Your Complete Guide to the Chicago Blues Scene
Take It Off
by Pierre Lacocque
1. 8th Event, 3:11; 2. Take It Off, 5:01; 3. Can’t Dance, 3:48; 4. Loser, 4:18; 5. Taquito Under My Seat, 5:21; 6. TV Mama, 4:38; 7. Dirty Pete, 4:17; 8. Figgy Bag, 3:50; 9. Why You Do, 4:00; 10. Bolivar Blues, 5:01.
Total Time: 44:00
All songs written and arranged by Kurt Crandall, except for TV Mama (L.W. Walker) and Bolivar Blues (Thelonious Monk).
What immediately strikes you about Kurt’s Randall’s harmonica
playing is that he does not rely on well-worn classical licks. While he
has mastered the Chicago harp sound, he has also developed his own
playing style. And he is exceptional at it.
First of all, there are only a handful of harmonica players out there today who have mastered the chromatic harmonica as well as Kurt Crandall has. His sound is full, precise, and melodic. His octave notes on the chromatic and diatonic harmonicas are pristine. They even sound like an accordion sometimes! Crandall tells me that he tends to create his songs on the piano first, and then tries to transpose his ideas to the harmonica. “Not always easy” he says, “sometimes I just cannot do it because they are too hard to be played on the harmonica. However this approach often works well for me.” (personal communication, August 5, 2016). That partly explains why his playing is so unique and fresh.
Moreover, his diatonic blues harp playing is spectacular. Listen for example to one of his two instrumentals on the CD, “Figgy Bag”, and you cannot but appreciate his fat and tasty amplified blues harp playing. That song reminds me of one of my favorite blues jump instrumentals of all times called “WSKW Special”, written by Willie “Big Eyes” Smith and Kim Wilson (released on Smith’s 1995 release, Bag Full Of Blues, Blind Pig Records, BPCD 5027). While the exciting feel is similar here, he gives us a masterful “harp attack”. There are no plagiarisms in his playing. Yes, on some songs you can hear Rice Miller’s (Sonny Boy II) influence as in the song “Why You Do” (reminiscent to his “Fattening Frogs For Snakes”, for instance) yet again, Crandall circumvents the easy harmonica clichés. And that goes for every musician you hear on this inspiring album.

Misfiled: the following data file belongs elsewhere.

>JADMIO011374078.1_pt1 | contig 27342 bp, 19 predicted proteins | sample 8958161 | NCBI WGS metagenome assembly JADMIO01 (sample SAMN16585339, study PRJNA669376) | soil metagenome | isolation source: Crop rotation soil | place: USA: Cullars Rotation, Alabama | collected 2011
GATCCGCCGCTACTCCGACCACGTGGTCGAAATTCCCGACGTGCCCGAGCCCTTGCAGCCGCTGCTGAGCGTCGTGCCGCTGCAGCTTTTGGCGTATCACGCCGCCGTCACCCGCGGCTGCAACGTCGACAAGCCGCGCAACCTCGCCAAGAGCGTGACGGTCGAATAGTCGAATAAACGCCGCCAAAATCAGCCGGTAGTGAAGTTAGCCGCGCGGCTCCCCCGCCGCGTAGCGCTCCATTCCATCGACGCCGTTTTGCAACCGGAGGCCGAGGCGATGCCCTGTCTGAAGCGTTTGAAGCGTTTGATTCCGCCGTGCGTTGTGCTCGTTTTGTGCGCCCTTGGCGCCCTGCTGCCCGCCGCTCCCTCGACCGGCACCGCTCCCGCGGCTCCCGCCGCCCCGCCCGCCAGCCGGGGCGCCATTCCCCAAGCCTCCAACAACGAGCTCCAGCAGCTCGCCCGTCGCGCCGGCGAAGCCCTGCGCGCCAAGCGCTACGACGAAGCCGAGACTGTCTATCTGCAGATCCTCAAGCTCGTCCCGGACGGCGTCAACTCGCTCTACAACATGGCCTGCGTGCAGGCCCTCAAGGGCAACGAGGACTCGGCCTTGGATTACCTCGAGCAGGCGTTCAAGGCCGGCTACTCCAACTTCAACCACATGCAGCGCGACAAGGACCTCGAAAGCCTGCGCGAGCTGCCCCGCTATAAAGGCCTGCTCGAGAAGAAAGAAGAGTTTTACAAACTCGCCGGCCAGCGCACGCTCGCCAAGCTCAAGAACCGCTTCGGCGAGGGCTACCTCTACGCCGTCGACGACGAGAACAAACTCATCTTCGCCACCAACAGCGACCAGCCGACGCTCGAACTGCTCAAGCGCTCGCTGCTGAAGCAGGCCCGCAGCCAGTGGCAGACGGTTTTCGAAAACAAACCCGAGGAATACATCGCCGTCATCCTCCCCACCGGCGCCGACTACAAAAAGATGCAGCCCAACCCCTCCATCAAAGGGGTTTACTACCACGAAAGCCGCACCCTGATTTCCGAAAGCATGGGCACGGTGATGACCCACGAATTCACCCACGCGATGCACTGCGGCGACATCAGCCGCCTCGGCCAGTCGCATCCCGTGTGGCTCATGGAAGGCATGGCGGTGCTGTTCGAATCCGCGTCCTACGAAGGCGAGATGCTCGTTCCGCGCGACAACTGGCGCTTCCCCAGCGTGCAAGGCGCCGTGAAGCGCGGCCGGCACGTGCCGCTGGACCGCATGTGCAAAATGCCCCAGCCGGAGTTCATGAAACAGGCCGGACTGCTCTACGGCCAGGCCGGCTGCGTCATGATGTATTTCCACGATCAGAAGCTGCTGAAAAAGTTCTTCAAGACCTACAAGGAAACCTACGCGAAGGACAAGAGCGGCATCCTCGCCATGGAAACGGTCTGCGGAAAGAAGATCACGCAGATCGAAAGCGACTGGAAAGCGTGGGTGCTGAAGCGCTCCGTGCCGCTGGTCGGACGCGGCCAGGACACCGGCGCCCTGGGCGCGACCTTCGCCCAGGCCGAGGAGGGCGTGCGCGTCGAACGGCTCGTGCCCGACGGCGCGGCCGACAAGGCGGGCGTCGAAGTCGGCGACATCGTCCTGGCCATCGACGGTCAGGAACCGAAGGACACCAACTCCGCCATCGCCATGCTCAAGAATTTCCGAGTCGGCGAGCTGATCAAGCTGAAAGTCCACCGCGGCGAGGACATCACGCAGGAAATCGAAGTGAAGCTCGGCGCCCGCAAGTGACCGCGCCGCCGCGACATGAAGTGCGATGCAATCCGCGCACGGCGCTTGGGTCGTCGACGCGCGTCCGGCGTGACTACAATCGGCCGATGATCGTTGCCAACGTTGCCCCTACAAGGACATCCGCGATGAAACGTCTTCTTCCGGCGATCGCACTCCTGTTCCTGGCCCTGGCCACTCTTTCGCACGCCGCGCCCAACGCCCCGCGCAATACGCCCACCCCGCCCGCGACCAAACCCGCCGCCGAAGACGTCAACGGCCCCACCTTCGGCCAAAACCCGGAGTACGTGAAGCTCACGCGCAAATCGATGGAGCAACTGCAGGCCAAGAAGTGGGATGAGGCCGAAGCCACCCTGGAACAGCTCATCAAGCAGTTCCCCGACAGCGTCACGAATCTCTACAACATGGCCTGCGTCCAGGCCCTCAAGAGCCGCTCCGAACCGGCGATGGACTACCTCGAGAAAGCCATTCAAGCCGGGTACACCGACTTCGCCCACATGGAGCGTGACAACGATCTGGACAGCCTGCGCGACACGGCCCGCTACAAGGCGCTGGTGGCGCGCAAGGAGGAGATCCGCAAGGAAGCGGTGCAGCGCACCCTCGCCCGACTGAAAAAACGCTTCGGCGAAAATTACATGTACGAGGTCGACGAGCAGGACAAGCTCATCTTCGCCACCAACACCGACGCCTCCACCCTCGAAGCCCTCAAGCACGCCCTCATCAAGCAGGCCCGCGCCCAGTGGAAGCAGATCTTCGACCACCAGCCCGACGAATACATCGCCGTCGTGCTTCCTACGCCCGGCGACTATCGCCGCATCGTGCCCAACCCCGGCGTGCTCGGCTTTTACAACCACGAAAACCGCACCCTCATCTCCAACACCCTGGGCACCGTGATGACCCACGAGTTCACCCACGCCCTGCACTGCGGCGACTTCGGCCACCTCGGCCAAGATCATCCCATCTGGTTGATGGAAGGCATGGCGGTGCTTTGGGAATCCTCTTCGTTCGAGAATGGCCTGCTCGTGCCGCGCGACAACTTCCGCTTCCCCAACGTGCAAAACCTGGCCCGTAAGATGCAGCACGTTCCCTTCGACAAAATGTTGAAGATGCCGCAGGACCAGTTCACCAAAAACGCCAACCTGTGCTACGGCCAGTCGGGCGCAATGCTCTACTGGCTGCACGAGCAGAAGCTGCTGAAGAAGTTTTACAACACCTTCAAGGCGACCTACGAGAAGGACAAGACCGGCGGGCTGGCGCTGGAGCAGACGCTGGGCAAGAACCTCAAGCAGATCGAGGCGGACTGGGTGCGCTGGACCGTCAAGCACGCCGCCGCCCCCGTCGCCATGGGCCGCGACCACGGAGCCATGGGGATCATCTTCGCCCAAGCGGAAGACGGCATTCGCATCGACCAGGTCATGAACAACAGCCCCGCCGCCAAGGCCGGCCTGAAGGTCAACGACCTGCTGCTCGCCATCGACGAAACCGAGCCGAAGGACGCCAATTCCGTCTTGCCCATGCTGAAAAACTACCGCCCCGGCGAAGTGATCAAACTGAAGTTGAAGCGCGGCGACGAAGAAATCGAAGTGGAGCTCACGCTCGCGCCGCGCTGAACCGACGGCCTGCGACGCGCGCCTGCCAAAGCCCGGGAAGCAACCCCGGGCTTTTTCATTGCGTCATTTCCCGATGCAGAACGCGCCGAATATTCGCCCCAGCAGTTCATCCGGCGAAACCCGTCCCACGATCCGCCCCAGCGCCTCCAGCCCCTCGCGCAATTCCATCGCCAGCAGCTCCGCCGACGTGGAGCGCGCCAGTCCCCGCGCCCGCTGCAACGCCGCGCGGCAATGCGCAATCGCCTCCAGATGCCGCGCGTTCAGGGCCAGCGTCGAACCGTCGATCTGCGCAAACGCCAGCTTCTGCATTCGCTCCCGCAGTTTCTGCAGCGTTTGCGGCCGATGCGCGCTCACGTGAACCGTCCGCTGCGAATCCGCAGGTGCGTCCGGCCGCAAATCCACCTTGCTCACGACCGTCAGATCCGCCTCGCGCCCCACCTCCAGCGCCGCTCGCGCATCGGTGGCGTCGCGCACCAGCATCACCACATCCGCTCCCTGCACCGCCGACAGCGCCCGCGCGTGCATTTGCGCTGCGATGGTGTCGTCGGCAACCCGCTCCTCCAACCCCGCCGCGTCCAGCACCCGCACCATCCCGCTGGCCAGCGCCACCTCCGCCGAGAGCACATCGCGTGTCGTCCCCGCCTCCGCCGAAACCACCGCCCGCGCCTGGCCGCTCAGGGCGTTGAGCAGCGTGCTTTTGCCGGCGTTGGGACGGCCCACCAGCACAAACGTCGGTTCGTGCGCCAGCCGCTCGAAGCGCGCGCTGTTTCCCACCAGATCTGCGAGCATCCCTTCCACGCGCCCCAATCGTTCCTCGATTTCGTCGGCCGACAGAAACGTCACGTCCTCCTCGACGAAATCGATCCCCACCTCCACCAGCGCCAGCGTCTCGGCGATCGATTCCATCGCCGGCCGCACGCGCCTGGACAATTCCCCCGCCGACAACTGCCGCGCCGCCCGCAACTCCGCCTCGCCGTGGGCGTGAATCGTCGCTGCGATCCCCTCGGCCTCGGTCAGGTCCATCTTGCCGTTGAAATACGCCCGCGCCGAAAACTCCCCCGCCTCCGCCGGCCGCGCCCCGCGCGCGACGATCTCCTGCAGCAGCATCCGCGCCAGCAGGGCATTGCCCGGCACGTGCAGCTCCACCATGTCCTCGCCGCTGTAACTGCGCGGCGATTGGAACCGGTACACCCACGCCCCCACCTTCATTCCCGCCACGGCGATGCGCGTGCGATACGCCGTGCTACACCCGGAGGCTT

The 10 songs on Take It Off go by smoothly. They are well-crafted, with catchy arrangements and welcomed surprises. They also present insightful lyrics on what it is like to be human: like being down on your luck, being love-struck with a heptathlete (what an original idea!) or coping with being bald.
Guitar player Karl Angerer shines throughout with supportive and lead contributions. Quite an impressive player! The two drummers used for this session (Johnny Hott, four songs; and Aaron Binder, six songs) are blending so well with the band there are no bad moments that would disorient the listener. The band purrs. The bass players (also two of them: Steve Riggs, four songs; and Rusty Farmer, six songs) play acoustic bass which adds a palpable home feel. Finally, Bill Heid on piano and B-3 adds so much to the material. His musical presence is sweet and central to this band’s overall sound (check his delightful B-3 support and solo work on “Loser”).
The musical material ranges from West Coast Swing, Rumbas (in both major and minor keys), Bossa Nova, Gospel-Blues, vintage Chicago Blues, Kansas City Jump, New Orleans Jazz, as well as straight traditional Jazz (check out Crandall’s crafty chromatic rendition of Thelonious Monk’s “Bolivar Blues”, for instance). All delivered within a 44-minute set.
Take It Off deserves to get lots of radio airplay. The band artfully navigates between the musical genres of vintage Chicago blues and jazz without missing a beat. To top it all, bandleader Kurt Crandall’s leads his quintet with his stellar playing.
FIVE STARS *****
For info or to buy the CD:
Pierre Lacocque is the bandleader/harmonica player/songwriter for Delmark Records artists Mississippi Heat.
For info: www.mississippiheat.net